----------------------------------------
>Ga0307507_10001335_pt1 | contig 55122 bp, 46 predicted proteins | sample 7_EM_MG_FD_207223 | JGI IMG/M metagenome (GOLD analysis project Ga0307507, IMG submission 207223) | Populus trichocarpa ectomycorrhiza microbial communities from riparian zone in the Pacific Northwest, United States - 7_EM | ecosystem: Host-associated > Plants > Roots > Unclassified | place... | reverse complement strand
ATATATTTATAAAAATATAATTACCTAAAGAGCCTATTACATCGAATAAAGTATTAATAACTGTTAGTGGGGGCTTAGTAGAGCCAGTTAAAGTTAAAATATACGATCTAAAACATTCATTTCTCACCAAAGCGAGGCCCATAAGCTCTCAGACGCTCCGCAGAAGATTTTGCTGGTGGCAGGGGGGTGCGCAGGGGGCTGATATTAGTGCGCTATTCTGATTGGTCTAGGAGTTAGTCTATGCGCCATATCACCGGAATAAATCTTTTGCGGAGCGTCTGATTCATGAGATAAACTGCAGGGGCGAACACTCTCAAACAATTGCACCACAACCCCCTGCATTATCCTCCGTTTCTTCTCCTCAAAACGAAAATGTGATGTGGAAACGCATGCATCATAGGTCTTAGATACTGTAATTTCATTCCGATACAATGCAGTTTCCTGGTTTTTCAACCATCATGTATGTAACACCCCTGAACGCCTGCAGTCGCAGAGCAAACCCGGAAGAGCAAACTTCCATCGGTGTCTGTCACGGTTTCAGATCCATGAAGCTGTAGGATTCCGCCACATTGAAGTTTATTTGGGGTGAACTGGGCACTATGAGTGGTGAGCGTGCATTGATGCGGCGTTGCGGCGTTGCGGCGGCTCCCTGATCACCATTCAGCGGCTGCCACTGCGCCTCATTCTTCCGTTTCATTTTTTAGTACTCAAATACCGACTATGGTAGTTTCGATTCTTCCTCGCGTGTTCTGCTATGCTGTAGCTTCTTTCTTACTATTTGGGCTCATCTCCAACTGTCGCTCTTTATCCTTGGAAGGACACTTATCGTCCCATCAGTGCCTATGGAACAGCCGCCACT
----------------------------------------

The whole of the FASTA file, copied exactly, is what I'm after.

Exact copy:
>Ga0307507_10001335_pt1 | contig 55122 bp, 46 predicted proteins | sample 7_EM_MG_FD_207223 | JGI IMG/M metagenome (GOLD analysis project Ga0307507, IMG submission 207223) | Populus trichocarpa ectomycorrhiza microbial communities from riparian zone in the Pacific Northwest, United States - 7_EM | ecosystem: Host-associated > Plants > Roots > Unclassified | place... | reverse complement strand
ATATATTTATAAAAATATAATTACCTAAAGAGCCTATTACATCGAATAAAGTATTAATAACTGTTAGTGGGGGCTTAGTAGAGCCAGTTAAAGTTAAAATATACGATCTAAAACATTCATTTCTCACCAAAGCGAGGCCCATAAGCTCTCAGACGCTCCGCAGAAGATTTTGCTGGTGGCAGGGGGGTGCGCAGGGGGCTGATATTAGTGCGCTATTCTGATTGGTCTAGGAGTTAGTCTATGCGCCATATCACCGGAATAAATCTTTTGCGGAGCGTCTGATTCATGAGATAAACTGCAGGGGCGAACACTCTCAAACAATTGCACCACAACCCCCTGCATTATCCTCCGTTTCTTCTCCTCAAAACGAAAATGTGATGTGGAAACGCATGCATCATAGGTCTTAGATACTGTAATTTCATTCCGATACAATGCAGTTTCCTGGTTTTTCAACCATCATGTATGTAACACCCCTGAACGCCTGCAGTCGCAGAGCAAACCCGGAAGAGCAAACTTCCATCGGTGTCTGTCACGGTTTCAGATCCATGAAGCTGTAGGATTCCGCCACATTGAAGTTTATTTGGGGTGAACTGGGCACTATGAGTGGTGAGCGTGCATTGATGCGGCGTTGCGGCGTTGCGGCGGCTCCCTGATCACCATTCAGCGGCTGCCACTGCGCCTCATTCTTCCGTTTCATTTTTTAGTACTCAAATACCGACTATGGTAGTTTCGATTCTTCCTCGCGTGTTCTGCTATGCTGTAGCTTCTTTCTTACTATTTGGGCTCATCTCCAACTGTCGCTCTTTATCCTTGGAAGGACACTTATCGTCCCATCAGTGCCTATGGAACAGCCGCCACT